13 de Julho: (Rio/Juiz de Fora) Lunch w/ Felipe, took bus to wrong station (rodoviaria), finally got to Juiz de Fora at 8 pm. Met up with Breno, Vanessa, Veronica. Went to a gathering of Breno's medical school friends. Hung out at Republica Laje (Breno's apartment) with a bunch of folks.

14 de Julho: (J.F.) Lunch w/ Vinicius and Breno. Checked out UFJF, Breno's university. Medicina class party at Breno's, then samba w/ Breno to meet Veronica & Friends. My first strawberry Caipirinha. Dancing with beautiful brazilian girls. Sigh.

15 de Julho: (J.F.) Hung out w/ Veronica and Camila, went to the local Cristo statue and sang Backstreet boys songs. FESTA JUNINA!!! Traditional June party w/ Breno's Class. Played a couple songs, danced a lot, great party. Breno lost his glasses and wallet. It was a good night. (We found them)

16 de Julho: woke up at 4 p.m. More samba tonight?

Monday, June 21, 2010

Tien Beat - Summer '10



TIEN BEAT - SUMMER '10

Dear Friends,

Today I encountered a group of children on the metro and they referred to me as "mister". Clearly I have entered the next stage of my life.

Yes, I have turned 23 years old, and the first month or so of my 24th year has been quite pleasant, thank you very much! I had a very nice trip to Maryland, during which I attended my sister's graduation from medical school, played 2 shows in Easton, ate a lot of crabs, helped my sister move to Cleveland (her surgical residency starts soon at the Cleveland Clinic), hung out in Chicago, and returned to Los Angeles, without taking a single shower (almost true).

I've moved out of yet another apartment in Los Angeles. I loved Echo Park, the culture, the music, the authentic Mexican tastes of the taco trucks, and so much more, but I did not love the smell of whatever died under the room I was renting, nor was I enamored of the fleas.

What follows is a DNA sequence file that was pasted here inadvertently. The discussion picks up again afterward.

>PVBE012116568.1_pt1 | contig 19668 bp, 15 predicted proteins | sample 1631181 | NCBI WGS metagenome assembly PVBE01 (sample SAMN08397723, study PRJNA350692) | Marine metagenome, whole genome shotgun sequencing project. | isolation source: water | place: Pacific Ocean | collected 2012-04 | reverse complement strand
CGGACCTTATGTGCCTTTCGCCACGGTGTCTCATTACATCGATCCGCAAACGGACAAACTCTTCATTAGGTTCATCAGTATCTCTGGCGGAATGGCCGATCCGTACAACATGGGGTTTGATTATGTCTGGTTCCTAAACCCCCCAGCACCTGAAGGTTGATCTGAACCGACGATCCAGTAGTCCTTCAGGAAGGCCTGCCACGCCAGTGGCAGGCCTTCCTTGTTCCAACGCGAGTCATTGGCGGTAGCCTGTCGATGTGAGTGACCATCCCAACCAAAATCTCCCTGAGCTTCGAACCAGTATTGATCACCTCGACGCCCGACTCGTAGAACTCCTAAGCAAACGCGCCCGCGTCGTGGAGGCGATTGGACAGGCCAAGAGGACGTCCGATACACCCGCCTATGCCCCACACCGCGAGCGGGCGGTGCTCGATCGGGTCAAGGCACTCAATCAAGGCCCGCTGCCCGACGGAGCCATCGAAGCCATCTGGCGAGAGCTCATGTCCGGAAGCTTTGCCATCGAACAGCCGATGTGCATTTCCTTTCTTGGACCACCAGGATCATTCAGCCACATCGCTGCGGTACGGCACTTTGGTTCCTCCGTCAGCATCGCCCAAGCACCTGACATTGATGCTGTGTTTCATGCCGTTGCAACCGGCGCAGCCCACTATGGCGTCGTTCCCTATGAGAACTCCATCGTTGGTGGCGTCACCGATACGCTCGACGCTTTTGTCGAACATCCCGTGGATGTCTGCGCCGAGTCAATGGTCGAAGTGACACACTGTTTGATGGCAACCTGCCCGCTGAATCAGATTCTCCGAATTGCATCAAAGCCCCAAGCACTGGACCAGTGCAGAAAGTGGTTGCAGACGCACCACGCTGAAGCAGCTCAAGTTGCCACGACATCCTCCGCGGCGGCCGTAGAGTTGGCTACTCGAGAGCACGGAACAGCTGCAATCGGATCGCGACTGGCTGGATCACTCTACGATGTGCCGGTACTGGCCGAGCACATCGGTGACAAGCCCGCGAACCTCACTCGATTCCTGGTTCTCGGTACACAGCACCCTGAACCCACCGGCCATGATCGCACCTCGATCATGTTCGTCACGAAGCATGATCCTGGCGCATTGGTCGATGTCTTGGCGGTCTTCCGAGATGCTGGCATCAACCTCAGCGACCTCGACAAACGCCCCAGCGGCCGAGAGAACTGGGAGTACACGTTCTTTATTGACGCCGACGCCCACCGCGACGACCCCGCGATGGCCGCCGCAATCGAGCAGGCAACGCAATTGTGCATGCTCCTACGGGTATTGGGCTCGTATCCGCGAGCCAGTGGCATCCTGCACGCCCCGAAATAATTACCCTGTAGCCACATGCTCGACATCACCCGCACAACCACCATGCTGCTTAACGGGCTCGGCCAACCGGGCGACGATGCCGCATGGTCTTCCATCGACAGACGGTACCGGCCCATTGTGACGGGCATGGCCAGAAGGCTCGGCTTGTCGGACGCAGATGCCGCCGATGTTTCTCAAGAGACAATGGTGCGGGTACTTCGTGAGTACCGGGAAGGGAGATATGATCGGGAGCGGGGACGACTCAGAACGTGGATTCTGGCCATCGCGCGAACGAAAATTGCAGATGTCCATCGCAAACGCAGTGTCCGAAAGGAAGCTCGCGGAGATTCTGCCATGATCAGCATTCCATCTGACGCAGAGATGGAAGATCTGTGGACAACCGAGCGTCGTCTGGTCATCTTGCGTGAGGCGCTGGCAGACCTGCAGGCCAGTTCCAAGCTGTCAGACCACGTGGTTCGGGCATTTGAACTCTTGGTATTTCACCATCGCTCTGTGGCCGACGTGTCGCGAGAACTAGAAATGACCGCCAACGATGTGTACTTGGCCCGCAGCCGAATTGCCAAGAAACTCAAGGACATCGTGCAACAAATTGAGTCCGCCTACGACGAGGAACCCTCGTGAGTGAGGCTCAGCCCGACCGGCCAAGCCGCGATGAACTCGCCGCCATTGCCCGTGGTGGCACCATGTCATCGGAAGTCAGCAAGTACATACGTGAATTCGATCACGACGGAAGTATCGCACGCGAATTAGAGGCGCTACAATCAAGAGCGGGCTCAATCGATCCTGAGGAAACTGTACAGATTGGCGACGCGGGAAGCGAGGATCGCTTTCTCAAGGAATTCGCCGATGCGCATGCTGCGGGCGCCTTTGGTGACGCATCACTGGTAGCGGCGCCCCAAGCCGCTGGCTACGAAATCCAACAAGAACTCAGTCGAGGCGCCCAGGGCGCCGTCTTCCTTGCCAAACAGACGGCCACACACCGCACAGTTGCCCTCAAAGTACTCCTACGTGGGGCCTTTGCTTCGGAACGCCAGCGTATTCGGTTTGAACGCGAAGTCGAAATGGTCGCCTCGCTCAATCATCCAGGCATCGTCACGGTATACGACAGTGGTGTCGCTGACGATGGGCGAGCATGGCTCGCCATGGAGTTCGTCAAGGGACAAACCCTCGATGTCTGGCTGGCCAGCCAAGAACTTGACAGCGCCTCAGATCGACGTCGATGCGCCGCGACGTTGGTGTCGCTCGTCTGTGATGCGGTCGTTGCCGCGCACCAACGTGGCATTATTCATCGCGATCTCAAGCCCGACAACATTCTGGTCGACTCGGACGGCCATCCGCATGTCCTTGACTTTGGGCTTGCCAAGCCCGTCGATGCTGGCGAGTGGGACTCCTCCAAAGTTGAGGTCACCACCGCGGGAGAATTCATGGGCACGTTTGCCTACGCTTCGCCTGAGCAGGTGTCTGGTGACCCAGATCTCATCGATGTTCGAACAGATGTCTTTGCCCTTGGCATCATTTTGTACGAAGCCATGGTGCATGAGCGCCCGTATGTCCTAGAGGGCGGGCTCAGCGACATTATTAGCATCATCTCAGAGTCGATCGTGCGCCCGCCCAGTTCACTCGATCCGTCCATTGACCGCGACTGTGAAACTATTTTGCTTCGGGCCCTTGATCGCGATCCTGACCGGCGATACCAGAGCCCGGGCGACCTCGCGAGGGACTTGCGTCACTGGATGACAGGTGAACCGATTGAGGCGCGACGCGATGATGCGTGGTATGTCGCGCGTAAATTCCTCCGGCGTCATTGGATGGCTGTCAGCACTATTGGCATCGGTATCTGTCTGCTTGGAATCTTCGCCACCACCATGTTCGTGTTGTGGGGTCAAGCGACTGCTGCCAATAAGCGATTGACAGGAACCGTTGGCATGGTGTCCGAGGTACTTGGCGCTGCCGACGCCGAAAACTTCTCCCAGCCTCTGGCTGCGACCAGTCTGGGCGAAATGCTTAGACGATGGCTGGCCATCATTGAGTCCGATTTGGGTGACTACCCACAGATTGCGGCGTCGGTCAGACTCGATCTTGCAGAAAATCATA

On May 14th, I graduated from the University of Southern California with a degree in philosophy and a minor in theatre. I finished just short of honors with a cumulative 3.49 GPA, but I assure you, that hundredth of a point's worth of effort was well spent elsewhere, like the time I skipped a week of class with Peter to go see my favorite band Wilco play 5 concerts in Chicago. If you don't think this was a constructive activity, either you a.) don't know me well enough to be receiving this e-mail, b.) don't like Wilco, or c.) are my biological father.

Before my commencement ceremony at USC, I was a starry-eyed songwriter, ready to take over the world with music and big thoughts.

After my commencement ceremony, I have found that I am a starry-eyed songwriter, ready to take over the world with music, big thoughts, and a diploma (to arrive in the mail within 4-6 weeks). Hooray for ME!

I really enjoyed college, and I'll tell you what I got out of it when I become a huge success. That way I can describe my philosophy degree with gravitas and the dignity of retrospect, rather than regaling you with sophomoric, albeit gripping, accounts of how awesome I am at beer pong.

There are ways my life has changed a lot lately. In an effort to reduce my carbon footprint, I have built a snazzy road bike from used parts and have been using it in conjunction with L.A metro. In preparation for this noble effort, I totaled my car at the intersection of Alvarado St. and Highway 101, which was totally not my fault (according to my lawyer). Rest in peace, Sonia, 1993 Lexus LS400, a beautiful high performance machine powered by 8 cylinders of glory and hope. Remember when Garrett, Raymond, Jamie and I took you on that magical journey from coast to coast? Ever since we let that homeless man in New Orleans replace your battery with the wrong polarization, you've been a funky ride, but I've loved you just the same, if not more. You are gone but not forgotten, especially as the insurance claim is still in dispute.